At 34 weeks, I was lying in bed, beached whale style, lamenting to Daddy that I just had a bad feeling about things. I felt guilty. My liver, MY liver, was causing all of this stress on you. My own body, the thing that was supposed to be your safe harbor until you came into the world, was pushing you out into stormy seas. The guilt was immense.

At around 7:30 you stopped moving. At 11:30 we went to the hospital, where they hooked me up to the monitors and called my doctor. I spent eight hours not feeling you move, and watching the monitors for signs that you were still with me. Your heart rate would be steady, then suddenly drop. Back up, steady, drop. Over and over again for eight hours. My doctor came in at 7:30 and said, “The baby has to come out now.” I called Grandma M and Grandpa B, and Daddy called Grandma L. We asked them to pray. I messaged my friend LA and told her what was happening, and asked her if she would ask our friends to pray. I’m not sure I even believe in God, but at that point I needed all the help I could get.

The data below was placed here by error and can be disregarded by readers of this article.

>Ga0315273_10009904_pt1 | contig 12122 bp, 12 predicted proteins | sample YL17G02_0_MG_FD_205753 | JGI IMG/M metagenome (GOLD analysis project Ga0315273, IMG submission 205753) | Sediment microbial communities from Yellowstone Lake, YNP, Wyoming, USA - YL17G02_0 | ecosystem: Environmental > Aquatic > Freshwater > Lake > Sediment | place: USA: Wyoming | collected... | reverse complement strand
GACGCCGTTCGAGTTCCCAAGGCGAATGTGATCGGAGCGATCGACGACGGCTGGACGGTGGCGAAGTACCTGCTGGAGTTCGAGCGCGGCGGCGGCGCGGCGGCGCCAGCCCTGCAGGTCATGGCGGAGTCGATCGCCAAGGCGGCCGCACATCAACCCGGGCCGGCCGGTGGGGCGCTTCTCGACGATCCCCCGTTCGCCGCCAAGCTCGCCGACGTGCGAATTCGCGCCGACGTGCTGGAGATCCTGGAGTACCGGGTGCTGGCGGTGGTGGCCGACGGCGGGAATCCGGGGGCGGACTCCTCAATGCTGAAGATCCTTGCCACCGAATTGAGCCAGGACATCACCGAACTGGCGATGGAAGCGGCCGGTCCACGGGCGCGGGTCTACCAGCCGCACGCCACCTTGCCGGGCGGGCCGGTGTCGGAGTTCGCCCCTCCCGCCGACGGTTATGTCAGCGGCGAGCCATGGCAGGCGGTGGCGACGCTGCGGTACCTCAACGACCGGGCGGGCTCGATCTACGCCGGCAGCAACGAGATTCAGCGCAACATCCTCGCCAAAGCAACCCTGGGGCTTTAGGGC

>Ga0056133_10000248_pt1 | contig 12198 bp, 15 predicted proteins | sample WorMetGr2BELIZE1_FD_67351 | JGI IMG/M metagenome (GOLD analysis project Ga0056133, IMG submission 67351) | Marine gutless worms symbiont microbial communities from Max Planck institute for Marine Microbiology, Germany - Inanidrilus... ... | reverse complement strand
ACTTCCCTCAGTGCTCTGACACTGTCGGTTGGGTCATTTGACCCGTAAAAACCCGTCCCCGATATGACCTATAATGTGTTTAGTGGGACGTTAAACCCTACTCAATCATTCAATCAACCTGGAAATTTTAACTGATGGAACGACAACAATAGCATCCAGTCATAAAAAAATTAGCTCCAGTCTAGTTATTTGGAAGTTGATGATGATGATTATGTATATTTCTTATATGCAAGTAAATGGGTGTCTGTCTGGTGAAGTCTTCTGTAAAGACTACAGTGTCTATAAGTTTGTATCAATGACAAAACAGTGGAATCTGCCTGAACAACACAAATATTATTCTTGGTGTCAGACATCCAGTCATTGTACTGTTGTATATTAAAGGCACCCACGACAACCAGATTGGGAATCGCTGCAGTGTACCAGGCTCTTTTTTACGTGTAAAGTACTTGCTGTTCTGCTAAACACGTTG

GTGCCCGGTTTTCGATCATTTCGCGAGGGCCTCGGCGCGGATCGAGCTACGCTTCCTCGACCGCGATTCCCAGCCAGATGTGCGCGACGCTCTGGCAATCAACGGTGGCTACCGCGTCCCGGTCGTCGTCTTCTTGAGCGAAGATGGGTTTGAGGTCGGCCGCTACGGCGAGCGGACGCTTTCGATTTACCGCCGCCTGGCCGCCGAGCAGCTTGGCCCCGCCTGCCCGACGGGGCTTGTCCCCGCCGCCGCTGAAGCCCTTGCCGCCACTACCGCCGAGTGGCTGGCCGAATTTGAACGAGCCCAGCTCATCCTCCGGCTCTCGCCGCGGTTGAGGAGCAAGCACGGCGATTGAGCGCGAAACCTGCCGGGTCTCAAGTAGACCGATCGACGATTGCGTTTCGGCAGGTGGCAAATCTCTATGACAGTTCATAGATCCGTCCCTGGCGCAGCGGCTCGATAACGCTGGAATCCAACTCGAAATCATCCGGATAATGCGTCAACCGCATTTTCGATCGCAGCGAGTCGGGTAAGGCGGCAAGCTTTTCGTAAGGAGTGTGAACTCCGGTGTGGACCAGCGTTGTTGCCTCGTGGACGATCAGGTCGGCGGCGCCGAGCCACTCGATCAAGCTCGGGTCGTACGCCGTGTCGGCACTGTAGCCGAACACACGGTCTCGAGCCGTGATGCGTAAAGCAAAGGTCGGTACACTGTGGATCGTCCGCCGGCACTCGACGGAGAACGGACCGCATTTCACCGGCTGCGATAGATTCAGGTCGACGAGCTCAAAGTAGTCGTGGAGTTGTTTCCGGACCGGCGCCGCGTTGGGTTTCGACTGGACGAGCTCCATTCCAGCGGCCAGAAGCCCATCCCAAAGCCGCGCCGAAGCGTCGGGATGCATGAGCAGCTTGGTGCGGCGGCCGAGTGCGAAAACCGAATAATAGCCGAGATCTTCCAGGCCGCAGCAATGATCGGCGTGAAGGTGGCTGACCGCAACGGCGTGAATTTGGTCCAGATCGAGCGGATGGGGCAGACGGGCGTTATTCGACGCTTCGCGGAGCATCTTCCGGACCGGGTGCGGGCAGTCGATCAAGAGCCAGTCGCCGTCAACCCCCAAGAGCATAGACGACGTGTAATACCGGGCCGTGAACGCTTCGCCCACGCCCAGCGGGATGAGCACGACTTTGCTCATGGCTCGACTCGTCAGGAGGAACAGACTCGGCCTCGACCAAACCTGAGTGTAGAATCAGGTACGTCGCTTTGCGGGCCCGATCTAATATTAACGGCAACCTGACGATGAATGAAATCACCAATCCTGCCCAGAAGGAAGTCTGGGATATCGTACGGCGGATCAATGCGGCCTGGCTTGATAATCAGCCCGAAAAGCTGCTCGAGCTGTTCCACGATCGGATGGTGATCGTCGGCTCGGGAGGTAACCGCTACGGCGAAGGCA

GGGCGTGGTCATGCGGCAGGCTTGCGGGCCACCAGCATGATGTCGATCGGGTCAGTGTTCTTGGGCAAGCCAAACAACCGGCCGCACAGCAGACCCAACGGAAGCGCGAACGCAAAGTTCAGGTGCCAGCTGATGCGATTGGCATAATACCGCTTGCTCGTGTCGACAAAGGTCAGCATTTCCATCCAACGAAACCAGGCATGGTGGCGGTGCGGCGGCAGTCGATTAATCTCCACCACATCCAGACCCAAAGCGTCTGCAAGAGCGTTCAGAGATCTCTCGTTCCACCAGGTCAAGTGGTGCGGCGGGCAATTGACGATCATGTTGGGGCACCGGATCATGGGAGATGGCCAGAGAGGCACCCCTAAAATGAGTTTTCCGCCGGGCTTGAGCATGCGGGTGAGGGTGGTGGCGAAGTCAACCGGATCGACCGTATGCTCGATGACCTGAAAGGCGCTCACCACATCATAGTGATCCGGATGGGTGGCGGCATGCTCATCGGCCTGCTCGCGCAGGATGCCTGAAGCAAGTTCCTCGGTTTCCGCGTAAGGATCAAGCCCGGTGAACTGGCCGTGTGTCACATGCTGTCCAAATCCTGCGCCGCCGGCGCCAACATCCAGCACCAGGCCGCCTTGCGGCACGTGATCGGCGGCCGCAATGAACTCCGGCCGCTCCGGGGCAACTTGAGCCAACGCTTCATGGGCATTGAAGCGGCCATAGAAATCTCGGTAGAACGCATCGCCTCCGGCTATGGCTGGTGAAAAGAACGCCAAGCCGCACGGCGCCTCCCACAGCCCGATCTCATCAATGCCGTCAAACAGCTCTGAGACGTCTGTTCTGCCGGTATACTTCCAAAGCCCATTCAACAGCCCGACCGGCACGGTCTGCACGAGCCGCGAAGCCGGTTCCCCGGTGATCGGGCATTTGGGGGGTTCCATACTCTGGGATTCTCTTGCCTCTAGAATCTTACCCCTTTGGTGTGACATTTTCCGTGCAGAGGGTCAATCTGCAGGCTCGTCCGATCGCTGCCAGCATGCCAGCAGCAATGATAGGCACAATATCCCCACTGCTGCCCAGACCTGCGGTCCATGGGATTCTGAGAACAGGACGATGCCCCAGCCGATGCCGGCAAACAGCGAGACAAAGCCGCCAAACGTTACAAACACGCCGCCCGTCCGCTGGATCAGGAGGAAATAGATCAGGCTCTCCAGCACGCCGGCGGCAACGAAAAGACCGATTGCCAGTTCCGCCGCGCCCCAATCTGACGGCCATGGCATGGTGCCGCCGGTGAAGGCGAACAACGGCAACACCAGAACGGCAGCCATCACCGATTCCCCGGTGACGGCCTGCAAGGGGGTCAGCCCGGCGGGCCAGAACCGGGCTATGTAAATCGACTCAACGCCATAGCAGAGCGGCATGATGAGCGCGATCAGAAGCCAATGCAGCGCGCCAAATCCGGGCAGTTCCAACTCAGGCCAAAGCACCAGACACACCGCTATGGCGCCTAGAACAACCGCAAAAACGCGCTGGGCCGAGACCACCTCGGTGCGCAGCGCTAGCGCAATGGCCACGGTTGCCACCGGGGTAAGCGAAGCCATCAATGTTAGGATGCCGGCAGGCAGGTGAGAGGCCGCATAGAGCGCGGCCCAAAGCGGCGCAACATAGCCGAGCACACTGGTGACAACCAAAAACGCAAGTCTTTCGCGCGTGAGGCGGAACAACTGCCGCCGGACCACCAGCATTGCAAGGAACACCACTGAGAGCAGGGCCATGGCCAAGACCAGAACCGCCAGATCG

They wheeled me back toward the operating room, and at that point they split us up–I was wheeled into the OR, and Daddy was taken to put on a sterile gown. They kept Daddy out of the room while they put the spinal in my back, and oh, how I wish he were there. Not for the spinal. I had had epidurals before. I knew what to expect. They had me sit up and bend forward over my giant belly. A nurse held me while the doctor placed the spinal. That part was fine. But as this was going on, another nurse said, “I can’t find the heartbeat.” And time stopped. There was no pain in my back. There were no bright operating lights. There were no people bustling around. It was just me and the nameless nurse, who held me and smoothed my hair while I sobbed on her shoulder over my baby who was gone. Because at that point I felt so sure I had lost you. So sure I was no longer your port in the storm. I held onto one speck of hope, one tiny bit, so that I could look positive when Daddy came back in.